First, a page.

Published 11/1/2009
Mary Ann Porucznik

Board approves position statement on medical liability reform

“Reform is necessary to improve the overall healthcare system”

At its meeting in September, the American Association of Orthopaedic Surgeons (AAOS) Board of Directors approved a revised position statement on medical liability reform. The new statement outlines the challenges of the current medical liability system, basic principles of reform, and program components required to achieve medical liability reform.

The statement lists the following six problems with the current medical liability system:

  1. It fails to fairly compensate those injured through medical negligence in a timely manner.
  2. Its adversarial nature interferes with the patient-physician relationship.
  3. It prevents analysis of medical errors and impedes lessons learned.
  4. It compromises quality by encouraging defensive medicine.
  5. It escalates the cost of health care.
  6. It reduces patient access to care by decreasing physician supply.

The AAOS statement calls for broad reforms to address these challenges and outlines specific programmatic components to that reform. It includes alternative dispute resolution, arbitration, mediation, and prearranged patient-physician agreements as alternatives to litigation, and it calls for the establishment of medical courts with trained judges. It also calls for “safe harbor” from liability for physicians who follow established and approved clinical practice guidelines.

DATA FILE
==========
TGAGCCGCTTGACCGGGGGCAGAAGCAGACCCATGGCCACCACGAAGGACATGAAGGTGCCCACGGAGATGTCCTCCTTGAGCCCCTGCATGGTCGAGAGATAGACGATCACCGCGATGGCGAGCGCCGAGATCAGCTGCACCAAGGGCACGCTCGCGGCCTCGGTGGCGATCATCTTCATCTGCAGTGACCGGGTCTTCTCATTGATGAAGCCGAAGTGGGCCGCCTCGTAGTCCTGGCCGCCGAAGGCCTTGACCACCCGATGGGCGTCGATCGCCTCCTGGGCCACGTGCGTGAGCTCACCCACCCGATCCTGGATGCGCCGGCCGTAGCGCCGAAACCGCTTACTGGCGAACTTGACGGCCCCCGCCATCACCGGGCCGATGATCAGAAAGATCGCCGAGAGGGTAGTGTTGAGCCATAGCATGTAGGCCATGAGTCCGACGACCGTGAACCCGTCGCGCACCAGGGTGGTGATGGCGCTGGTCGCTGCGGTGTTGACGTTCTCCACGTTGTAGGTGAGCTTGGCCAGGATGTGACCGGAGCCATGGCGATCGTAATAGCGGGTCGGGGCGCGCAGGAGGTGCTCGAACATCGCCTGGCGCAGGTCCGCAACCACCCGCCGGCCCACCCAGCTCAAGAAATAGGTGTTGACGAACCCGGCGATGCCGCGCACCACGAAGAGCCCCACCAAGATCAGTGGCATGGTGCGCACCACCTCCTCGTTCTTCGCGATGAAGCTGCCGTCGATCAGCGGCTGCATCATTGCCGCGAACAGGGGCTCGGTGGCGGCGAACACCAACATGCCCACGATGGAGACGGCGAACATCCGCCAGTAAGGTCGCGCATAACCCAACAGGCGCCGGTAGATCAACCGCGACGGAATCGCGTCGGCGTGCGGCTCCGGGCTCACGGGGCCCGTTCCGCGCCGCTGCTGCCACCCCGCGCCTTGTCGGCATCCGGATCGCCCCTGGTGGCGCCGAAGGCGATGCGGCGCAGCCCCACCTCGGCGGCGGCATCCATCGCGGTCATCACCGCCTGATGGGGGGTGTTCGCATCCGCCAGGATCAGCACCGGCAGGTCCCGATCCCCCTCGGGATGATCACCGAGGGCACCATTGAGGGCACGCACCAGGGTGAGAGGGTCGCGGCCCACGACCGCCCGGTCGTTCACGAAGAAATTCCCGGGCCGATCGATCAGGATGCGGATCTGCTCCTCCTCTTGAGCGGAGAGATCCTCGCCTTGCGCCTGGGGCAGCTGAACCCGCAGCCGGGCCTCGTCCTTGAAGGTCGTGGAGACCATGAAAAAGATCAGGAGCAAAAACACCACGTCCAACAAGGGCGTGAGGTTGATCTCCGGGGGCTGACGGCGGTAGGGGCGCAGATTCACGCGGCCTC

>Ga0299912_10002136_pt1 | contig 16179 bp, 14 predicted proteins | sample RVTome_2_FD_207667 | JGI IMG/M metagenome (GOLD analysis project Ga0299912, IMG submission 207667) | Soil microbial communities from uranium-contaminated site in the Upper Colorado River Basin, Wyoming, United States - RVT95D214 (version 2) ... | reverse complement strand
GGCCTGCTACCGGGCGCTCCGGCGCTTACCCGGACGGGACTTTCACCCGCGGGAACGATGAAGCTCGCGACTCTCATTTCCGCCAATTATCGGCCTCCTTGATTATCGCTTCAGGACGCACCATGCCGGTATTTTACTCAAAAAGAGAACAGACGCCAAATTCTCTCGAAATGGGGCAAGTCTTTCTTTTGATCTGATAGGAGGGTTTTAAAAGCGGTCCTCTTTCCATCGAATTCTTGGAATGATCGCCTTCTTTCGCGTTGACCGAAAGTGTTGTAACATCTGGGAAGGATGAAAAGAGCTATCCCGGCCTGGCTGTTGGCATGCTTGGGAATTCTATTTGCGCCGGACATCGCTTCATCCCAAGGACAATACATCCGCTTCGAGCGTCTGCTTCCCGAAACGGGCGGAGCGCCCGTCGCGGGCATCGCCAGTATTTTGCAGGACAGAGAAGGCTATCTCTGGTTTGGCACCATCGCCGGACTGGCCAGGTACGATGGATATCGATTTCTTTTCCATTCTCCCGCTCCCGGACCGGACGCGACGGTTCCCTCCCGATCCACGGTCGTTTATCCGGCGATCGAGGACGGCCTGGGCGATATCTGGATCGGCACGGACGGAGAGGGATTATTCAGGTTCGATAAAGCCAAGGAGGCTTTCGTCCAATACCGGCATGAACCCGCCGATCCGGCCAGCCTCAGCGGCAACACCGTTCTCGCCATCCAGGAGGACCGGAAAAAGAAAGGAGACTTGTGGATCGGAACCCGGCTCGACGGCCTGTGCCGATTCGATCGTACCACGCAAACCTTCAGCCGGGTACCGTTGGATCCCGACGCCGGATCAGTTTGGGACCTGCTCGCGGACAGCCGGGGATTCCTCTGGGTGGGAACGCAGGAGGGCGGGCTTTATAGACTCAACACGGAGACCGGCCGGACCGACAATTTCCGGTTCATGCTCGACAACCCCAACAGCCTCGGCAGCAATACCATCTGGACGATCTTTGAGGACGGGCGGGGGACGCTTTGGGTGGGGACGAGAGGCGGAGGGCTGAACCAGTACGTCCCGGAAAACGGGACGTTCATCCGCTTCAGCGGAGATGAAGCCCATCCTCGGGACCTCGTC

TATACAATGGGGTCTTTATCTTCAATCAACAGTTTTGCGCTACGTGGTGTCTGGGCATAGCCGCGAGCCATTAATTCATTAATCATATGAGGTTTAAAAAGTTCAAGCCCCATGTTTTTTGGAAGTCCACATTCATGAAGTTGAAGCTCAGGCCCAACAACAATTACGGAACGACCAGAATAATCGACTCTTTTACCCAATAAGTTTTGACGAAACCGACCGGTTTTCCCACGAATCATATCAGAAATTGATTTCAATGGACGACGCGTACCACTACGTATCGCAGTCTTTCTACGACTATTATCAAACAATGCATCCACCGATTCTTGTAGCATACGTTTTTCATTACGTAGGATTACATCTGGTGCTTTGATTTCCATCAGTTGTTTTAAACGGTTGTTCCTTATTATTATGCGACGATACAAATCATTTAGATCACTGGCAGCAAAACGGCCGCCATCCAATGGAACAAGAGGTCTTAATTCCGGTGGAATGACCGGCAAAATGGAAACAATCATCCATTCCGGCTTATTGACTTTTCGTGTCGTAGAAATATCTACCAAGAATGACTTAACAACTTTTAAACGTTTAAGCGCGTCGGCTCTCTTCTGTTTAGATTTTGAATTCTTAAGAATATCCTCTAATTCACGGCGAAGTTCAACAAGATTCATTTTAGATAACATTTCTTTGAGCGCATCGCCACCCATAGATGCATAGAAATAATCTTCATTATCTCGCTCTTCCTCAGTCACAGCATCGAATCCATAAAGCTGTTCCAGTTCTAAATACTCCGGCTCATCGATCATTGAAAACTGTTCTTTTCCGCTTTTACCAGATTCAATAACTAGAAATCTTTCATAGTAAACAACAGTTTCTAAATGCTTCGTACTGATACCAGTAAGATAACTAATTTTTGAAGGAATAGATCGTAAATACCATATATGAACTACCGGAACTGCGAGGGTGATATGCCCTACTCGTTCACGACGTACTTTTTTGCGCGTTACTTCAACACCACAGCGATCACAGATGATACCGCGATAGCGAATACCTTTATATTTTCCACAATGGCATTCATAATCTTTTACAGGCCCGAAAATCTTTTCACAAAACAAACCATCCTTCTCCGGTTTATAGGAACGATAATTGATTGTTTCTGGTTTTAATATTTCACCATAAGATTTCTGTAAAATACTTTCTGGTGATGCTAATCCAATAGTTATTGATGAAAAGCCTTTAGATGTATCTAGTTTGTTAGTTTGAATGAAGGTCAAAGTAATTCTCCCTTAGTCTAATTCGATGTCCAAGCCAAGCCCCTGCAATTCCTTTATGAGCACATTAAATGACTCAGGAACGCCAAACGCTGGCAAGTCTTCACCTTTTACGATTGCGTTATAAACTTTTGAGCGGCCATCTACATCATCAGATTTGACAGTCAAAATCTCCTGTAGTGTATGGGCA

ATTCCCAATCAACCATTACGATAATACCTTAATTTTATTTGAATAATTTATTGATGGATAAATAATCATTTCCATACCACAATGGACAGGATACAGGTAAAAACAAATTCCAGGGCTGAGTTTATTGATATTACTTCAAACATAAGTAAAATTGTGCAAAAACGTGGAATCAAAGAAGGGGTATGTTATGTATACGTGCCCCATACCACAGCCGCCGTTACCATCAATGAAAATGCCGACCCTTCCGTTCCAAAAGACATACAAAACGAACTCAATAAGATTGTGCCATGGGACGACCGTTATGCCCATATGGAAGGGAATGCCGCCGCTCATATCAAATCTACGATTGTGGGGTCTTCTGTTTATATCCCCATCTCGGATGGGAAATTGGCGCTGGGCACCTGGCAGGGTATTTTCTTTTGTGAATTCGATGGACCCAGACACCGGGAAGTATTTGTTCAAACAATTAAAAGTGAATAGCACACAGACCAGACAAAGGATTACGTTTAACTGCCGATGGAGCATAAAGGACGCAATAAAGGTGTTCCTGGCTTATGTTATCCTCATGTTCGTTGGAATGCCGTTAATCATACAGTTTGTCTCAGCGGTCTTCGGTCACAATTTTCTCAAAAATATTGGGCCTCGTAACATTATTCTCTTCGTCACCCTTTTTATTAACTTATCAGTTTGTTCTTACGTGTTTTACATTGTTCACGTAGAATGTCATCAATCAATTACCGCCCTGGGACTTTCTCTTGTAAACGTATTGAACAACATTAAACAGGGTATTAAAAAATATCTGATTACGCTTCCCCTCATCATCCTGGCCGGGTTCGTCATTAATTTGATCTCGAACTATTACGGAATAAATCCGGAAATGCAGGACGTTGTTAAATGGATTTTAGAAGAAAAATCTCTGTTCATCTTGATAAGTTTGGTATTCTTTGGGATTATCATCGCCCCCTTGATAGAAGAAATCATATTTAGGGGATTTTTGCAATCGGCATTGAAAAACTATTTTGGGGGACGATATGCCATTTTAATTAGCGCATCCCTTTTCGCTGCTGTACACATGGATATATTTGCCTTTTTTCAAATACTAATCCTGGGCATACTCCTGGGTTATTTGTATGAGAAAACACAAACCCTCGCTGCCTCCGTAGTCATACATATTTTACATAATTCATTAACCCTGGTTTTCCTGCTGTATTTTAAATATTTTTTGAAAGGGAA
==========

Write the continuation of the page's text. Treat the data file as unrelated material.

To address the issue of timely, fair compensation to those negligently injured, the statement suggests scheduled payments for certain typical injuries and the establishment of an “administrative compensation system using an evidence-based and expert-developed predetermined list of compensable injuries resulting from negligent care.”

The statement also calls for modification to reporting requirements for the National Practitioner Data Bank that would reduce the emphasis on punitive reporting and support open communication, prompt resolution and compensation, and confidential data collection to improve patient safety.

The impact of federal reform
Ever since California instituted the Medical Injury Compensation Reform Act (MICRA) in 1975, several states have enacted tort reform measures. Because federal healthcare reform may also include medical liability reform, the AAOS believes that “no federal legislation pertaining to liability reform should include provisions that would undermine effective state tort reform provisions or the ability of states to enact tort reform tailored to local needs.”

Among the proven measures for providing interim relief, the statement lists the following:

  • Specific, per claimant caps on noneconomic damages
  • Mandatory offset of collateral sources of payments
  • Periodic payment of future damage awards
  • Expert witness qualifications and accountability
  • Expanded “Good Samaritan” laws
  • Shorter statutes of limitations for minors and/or statute of repose
  • A uniform system of several and not joint liability
  • “Safe harbor” for following best practice guidelines

Mary Ann Porucznik is managing editor of AAOS Now. She can be reached at porucznik@aaos.org